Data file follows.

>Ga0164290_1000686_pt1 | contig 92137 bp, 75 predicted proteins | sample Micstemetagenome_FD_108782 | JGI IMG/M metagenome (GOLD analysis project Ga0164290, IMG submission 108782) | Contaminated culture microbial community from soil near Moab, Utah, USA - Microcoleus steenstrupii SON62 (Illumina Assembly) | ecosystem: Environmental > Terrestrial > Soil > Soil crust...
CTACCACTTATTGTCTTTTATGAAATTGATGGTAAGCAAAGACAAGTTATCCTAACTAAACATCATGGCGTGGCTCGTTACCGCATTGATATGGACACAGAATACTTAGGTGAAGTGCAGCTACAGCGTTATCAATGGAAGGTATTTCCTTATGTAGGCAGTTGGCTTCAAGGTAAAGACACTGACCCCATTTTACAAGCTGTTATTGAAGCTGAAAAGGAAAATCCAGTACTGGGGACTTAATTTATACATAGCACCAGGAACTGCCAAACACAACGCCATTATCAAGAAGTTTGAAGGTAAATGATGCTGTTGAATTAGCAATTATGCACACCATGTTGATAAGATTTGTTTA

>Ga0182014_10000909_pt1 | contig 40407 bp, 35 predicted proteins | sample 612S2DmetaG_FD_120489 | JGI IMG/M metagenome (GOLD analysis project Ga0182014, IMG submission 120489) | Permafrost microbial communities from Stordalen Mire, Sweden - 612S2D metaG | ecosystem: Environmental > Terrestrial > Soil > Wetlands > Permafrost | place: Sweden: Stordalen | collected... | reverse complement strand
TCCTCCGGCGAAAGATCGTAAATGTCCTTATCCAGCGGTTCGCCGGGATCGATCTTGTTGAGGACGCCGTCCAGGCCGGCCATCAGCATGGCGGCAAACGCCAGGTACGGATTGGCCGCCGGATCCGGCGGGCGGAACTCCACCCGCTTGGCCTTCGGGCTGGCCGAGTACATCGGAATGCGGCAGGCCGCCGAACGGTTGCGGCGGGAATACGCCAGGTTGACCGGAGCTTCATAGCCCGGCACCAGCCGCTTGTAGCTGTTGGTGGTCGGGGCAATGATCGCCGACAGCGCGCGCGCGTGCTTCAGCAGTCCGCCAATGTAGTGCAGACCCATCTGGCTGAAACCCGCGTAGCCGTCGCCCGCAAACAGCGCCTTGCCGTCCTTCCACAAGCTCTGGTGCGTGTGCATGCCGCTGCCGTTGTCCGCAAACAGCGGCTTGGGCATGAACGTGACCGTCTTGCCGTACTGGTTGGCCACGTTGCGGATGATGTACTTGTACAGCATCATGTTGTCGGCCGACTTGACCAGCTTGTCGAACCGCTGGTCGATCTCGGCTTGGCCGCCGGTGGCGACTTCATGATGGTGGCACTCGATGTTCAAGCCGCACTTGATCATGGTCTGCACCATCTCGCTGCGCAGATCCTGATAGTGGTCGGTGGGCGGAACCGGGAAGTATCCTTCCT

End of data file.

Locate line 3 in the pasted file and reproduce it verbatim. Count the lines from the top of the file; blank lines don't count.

>Ga0182014_10000909_pt1 | contig 40407 bp, 35 predicted proteins | sample 612S2DmetaG_FD_120489 | JGI IMG/M metagenome (GOLD analysis project Ga0182014, IMG submission 120489) | Permafrost microbial communities from Stordalen Mire, Sweden - 612S2D metaG | ecosystem: Environmental > Terrestrial > Soil > Wetlands > Permafrost | place: Sweden: Stordalen | collected... | reverse complement strand